CBS has rejected an advertisement about radical-Islam’s threat to peace on the grounds that the subject is "too controversial" and "too emotional."
Executives at CBS refused to run an advertisement on WTIC-AM in Hartford, Conn., for an upcoming symposium called “The Radical-Islamist Threat to World Peace and National Security” sponsored by The People’s Truth Forum.
The ad was scheduled to begin airing today, July 18, on WTIC-AM, but last week controversy began brewing.
The ad by the non-partisan fact-based organization aims to educate Americans on controversial topics of national security, says Jeffrey Epstein, president of People’s Truth Forum.
According to Epstein, he received notice from the local WTIC-AM station that the corporate office felt the message was "issue" related and that the agreement was being kicked up to CBS’s legal department for a final decision.
Late last week Epstein said he receieved a call from a WTIC sales representative telling him that CBS had retracted the ad agreement. According to Epstein, CBS’s official statement was: "Too many people might be emotionally affected by the subject matter — it’s too controversial to be aired at this time."
HUMAN EVENTS contacted WTIC-AM and confirmed that the ad indeed was rejected because it was deemed "too controversial" and "too emotional."
“It’s hypocritical to say that an ad for a symposium that would present fact over fiction regarding Islamist terror would emotionally affect people, when the coverage they’re running regarding the Museum of Tolerance– that’s ripping families apart from the survivors– and those that lost relatives in 9/11 does not?” Epstein told HUMAN EVENTS.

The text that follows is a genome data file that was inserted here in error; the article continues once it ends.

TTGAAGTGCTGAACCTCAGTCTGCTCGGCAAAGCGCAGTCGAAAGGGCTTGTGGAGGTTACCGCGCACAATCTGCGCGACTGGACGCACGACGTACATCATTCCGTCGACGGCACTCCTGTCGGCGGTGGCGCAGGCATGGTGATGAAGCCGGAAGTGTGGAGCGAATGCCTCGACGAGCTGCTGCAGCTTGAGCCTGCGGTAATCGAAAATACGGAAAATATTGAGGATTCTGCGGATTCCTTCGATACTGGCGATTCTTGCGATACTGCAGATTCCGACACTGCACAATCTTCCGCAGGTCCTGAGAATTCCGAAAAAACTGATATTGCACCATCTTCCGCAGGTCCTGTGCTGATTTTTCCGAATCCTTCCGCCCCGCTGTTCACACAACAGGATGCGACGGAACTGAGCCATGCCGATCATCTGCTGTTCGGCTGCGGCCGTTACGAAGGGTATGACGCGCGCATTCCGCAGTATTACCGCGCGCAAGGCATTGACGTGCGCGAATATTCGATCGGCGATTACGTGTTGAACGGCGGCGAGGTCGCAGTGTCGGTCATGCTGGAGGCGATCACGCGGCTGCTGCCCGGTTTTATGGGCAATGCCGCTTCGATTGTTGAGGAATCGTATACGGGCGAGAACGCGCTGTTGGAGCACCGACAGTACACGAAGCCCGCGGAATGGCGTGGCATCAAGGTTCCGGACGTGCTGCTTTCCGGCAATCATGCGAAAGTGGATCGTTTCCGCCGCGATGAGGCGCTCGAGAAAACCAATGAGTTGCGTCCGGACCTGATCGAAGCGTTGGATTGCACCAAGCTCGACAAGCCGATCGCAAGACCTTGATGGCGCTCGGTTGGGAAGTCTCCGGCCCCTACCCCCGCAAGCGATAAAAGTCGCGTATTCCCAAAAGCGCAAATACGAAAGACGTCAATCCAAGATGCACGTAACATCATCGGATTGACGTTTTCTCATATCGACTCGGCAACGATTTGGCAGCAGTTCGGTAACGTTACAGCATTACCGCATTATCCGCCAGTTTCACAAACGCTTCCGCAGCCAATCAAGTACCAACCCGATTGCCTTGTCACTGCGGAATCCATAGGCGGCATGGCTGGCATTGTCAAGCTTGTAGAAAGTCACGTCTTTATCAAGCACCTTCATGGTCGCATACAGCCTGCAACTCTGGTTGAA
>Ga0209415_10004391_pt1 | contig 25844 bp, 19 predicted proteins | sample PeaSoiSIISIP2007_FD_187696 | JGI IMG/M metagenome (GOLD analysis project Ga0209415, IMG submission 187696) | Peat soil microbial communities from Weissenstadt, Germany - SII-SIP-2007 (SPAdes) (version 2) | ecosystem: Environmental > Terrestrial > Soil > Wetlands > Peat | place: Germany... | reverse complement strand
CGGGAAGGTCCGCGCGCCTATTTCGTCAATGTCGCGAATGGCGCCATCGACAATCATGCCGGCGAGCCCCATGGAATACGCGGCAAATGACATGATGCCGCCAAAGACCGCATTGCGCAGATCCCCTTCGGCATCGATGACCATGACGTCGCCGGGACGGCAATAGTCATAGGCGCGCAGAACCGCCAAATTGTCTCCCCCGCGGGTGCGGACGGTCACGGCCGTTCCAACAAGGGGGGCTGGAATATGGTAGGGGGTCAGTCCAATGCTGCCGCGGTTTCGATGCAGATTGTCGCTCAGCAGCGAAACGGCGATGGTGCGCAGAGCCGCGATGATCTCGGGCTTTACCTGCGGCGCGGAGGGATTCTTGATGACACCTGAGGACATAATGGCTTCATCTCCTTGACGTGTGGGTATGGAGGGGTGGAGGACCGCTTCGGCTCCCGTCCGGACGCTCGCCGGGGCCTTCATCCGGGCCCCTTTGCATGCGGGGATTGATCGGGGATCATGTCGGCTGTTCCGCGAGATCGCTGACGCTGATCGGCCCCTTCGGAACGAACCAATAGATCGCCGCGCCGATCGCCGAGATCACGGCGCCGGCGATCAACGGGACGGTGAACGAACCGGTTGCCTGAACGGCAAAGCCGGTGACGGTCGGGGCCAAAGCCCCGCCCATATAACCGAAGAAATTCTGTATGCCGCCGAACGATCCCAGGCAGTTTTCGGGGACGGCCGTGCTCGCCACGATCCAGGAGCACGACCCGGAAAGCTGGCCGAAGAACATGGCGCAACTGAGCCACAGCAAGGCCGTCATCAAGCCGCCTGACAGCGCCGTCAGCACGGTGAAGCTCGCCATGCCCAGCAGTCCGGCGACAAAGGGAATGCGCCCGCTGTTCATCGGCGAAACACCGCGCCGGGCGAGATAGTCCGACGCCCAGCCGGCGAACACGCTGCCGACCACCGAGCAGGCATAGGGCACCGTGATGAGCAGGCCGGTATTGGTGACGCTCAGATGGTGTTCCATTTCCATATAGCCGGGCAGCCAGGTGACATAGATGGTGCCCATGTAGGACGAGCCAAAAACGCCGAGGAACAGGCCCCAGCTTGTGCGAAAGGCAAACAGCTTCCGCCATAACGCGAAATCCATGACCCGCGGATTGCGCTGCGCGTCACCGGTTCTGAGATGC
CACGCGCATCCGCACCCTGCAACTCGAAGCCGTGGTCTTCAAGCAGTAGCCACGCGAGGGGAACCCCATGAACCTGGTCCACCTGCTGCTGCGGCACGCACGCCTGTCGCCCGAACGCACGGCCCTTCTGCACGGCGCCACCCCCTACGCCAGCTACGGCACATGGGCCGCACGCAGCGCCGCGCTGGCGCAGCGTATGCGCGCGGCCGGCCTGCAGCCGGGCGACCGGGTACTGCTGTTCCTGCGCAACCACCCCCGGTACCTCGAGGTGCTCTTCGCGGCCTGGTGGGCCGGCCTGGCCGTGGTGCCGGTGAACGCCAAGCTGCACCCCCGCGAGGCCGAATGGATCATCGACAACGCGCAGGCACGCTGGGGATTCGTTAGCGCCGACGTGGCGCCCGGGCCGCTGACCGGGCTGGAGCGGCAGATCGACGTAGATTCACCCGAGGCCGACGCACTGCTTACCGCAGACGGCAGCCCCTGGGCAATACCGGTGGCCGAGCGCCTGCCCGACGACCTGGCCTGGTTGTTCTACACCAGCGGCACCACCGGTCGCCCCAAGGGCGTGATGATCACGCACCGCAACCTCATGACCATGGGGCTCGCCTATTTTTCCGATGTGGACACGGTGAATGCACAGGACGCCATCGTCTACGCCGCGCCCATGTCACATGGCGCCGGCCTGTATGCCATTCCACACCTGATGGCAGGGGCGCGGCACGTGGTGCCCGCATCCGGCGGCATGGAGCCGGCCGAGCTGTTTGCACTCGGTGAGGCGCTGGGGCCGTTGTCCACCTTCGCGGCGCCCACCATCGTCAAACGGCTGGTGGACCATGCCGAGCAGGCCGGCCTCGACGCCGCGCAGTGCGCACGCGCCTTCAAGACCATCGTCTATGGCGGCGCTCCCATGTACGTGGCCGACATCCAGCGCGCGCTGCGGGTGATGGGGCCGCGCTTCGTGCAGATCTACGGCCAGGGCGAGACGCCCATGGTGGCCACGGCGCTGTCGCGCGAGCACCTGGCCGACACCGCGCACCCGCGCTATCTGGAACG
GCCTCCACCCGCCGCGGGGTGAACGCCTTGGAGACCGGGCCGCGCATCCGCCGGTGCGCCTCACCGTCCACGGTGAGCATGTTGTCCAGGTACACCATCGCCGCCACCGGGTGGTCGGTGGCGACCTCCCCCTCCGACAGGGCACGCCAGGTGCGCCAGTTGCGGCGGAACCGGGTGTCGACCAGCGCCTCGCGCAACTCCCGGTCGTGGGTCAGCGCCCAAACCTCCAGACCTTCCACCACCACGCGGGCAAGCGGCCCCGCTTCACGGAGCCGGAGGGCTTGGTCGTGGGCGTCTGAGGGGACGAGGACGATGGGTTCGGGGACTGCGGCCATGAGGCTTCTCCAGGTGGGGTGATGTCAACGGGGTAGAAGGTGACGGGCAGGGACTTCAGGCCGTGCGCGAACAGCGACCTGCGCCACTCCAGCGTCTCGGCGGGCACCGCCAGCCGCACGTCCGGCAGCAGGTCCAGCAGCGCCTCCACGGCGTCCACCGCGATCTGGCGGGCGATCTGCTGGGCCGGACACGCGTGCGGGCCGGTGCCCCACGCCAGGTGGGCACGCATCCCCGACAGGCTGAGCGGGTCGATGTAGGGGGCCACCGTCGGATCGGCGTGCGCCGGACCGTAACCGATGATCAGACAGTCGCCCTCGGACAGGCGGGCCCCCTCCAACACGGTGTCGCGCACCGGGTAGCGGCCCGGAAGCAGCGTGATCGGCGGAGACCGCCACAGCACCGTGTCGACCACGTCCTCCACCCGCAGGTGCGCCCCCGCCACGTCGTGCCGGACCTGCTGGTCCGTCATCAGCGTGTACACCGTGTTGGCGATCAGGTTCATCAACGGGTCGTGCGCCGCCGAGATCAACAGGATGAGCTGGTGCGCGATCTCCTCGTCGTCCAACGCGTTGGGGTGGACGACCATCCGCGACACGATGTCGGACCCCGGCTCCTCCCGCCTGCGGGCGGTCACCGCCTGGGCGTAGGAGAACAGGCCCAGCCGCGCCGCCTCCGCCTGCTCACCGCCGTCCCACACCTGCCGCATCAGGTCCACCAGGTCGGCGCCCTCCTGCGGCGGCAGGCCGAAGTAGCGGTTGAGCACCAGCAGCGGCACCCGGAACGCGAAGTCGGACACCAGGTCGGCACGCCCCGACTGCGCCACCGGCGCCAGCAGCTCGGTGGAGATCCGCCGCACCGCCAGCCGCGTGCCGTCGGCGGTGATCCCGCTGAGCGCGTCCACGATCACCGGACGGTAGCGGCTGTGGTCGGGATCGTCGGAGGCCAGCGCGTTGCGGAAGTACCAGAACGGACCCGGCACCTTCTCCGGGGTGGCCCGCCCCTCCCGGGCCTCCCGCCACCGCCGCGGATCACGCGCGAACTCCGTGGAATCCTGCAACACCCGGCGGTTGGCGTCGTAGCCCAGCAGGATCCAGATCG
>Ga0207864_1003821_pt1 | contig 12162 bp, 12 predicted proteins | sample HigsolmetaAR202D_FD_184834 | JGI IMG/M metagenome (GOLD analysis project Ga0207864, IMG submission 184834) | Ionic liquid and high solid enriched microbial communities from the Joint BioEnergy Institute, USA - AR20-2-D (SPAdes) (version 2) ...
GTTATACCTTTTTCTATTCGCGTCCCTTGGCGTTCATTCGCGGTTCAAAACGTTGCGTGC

In an email to Human Events, Epstein wrote: "CBS is blocking a potent message from being disseminated to both our citizenry and the region’s first responders (law enforcement agencies and firefighters) who would benefit from being in attendance."
Epstein believes that the decision not to run the ad was a “total political agenda on their behalf,” and says that WTIC-AM was ready to run the advertisement until CBS weighed in, calling the ad “issue-related,” despite several endorsements from congressmen and senators.
Among the congressional supporters is Rep. Tom Tancredo (R-Colo.), who wrote in an endorsement for the symposium, “I find it deeply troubling the very nature of the threat that seeks to destroy our way of life is not being discussed among major decision makers in Washington.”
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